To make matters worse, for years we haven’t bothered decorating the house for Hallowe’en because for the first three years in a row at our house there were no trick-or-treaters. Either the few kids in our neighborhood don’t go out, or they’ve already finished by the time we get home. Now we don’t even bother with decorations or even buying any candy. (Last thing we need is big bowls of candy around the house with no one to eat them from us.) It’s a bummer — it’s fun to have trick-or-treaters come over. In Silver Lake near our friend Steve’s house there’s a block that gets hundreds, if not over a thousand kids trick or treating! What do we get?

Standing on our water meter, not a single trick-or-treater
Knocking now to put an end to my loud, horrendous snore
Nary even just one nipper dressing up as Jack the Ripper
Underneath the great Big Dipper, seeking candy at my door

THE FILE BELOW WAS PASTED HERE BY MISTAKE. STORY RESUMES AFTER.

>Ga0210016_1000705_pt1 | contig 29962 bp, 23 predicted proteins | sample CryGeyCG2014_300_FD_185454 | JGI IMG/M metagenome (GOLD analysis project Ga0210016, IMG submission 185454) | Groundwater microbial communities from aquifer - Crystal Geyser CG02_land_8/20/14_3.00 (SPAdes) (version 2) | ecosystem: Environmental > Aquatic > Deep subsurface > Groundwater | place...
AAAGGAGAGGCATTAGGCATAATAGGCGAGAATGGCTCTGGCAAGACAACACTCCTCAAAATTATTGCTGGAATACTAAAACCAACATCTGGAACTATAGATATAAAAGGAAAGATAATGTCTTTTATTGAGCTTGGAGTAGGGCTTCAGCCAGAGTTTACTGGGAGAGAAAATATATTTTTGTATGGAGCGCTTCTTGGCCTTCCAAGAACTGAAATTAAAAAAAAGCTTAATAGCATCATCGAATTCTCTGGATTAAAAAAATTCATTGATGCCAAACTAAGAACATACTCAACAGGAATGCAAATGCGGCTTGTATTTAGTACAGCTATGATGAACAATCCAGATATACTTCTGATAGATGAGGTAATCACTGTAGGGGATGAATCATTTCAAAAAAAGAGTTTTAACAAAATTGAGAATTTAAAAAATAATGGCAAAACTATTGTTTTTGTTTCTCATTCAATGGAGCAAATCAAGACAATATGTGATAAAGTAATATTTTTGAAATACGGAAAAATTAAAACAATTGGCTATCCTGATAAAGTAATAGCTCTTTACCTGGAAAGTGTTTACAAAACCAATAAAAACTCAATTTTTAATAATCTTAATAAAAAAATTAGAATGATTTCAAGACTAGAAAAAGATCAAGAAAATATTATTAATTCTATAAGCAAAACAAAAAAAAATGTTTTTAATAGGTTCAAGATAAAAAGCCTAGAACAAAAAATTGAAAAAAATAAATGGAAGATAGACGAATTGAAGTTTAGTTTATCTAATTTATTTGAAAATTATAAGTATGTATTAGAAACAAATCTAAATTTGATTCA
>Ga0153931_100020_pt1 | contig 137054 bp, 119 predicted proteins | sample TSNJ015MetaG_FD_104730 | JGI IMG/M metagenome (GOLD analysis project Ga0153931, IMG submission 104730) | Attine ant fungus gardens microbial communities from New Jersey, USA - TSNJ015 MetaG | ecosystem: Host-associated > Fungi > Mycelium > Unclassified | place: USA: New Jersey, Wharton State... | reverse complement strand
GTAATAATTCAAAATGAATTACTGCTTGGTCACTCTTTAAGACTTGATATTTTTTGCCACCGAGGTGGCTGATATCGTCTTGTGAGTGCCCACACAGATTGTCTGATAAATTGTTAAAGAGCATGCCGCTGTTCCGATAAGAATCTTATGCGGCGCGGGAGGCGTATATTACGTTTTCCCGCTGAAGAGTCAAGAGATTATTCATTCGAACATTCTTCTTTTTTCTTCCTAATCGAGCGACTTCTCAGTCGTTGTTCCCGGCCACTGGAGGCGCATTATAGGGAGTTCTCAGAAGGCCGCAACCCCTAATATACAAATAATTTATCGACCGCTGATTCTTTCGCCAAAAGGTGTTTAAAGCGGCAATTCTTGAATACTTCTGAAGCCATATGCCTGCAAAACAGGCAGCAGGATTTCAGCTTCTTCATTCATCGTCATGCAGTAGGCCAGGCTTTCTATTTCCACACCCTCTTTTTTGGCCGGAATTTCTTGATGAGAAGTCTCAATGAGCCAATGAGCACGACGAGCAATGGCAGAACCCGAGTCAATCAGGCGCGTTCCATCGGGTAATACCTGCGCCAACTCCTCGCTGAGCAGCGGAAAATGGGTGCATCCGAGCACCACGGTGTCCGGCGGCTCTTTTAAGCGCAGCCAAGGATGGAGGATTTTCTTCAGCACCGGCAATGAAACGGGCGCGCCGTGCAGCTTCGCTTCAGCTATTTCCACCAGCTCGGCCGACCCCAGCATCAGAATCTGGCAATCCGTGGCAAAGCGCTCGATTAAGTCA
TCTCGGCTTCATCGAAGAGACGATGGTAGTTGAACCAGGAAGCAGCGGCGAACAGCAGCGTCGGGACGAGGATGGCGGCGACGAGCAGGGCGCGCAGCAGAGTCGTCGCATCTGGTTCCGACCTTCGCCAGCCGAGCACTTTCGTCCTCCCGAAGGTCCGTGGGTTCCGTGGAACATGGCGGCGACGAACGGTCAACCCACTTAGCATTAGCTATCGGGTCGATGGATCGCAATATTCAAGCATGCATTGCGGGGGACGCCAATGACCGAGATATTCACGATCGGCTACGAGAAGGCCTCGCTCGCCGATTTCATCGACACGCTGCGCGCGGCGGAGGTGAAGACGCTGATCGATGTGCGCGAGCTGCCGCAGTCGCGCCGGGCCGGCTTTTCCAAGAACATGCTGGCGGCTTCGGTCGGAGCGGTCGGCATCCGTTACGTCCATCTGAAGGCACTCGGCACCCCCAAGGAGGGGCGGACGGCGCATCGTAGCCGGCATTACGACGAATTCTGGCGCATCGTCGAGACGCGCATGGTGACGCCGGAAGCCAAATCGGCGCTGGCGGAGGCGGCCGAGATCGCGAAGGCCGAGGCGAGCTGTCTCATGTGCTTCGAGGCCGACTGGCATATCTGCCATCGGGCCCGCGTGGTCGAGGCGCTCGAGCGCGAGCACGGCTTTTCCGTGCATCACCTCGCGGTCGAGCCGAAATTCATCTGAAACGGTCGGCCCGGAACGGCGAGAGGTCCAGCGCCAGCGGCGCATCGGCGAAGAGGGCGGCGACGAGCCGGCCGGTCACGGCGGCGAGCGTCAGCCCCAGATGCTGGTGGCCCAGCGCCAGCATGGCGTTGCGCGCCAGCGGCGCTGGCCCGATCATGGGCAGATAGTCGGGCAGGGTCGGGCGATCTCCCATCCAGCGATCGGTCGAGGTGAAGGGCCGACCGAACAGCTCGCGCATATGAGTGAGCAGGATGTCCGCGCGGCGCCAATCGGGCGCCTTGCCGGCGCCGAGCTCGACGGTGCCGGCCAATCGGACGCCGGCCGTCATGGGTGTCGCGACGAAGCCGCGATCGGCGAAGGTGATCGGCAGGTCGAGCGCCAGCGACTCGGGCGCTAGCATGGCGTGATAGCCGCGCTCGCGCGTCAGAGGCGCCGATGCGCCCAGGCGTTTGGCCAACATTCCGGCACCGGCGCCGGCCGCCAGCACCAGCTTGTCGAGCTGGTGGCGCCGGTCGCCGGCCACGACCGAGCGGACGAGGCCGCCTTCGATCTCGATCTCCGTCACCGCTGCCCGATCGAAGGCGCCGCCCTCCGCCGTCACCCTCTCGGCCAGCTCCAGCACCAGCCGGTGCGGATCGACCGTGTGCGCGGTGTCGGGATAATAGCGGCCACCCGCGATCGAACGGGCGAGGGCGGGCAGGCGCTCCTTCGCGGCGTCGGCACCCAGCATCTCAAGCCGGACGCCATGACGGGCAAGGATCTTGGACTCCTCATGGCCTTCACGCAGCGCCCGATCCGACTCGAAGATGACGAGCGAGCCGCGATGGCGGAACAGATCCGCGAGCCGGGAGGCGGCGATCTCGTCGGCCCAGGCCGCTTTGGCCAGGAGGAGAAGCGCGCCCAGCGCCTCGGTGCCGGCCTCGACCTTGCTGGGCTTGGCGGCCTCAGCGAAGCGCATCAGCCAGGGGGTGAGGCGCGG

“Zero visitors,” I muttered; the no-ones at my green front door
Will find candy … nevermore!

Oh wait, that reminds me … in a special treat from the shiny, shiny folks at Quantum Mechanix, we present you with a dramatic reading of Edgar Allan Poe’s classic poem “The Raven” — produced, directed and performed by John De Lancie:

We’ll also undoubtedly watch some scary movies this weekend (we have many), plus Sunday is the premiere of the new AMC series adaptation of the graphic novel The Walking Dead, which I’ve been looking forward to for months! I’ve been reading Robert Kirkman’s ongoing series for six years now, and the show has a lot going for it — director Frank Darabont, plus the great track record for dramatic series on AMC (“Breaking Bad” and “Mad Men”). Tune in on Sunday at 10pm (Eastern & Pacific), 9pm Central, and check out the above link for a ton of behind-the-scenes documentaries.


Yellow With Envy

My friend Zane Harris bartends at the outstanding neighborhood bar Rob Roy in Seattle Dutch Kills in Queens, New York these days, among other places. Besides being a great guy, he’s a constant source of inspiration on cocktails, spirits and hospitality. (Incidentally, of all the Seattle bars I love, and that’s a lot of ’em, Rob Roy is probably the one I wish were in my neighborhood, within walking distance of my house.)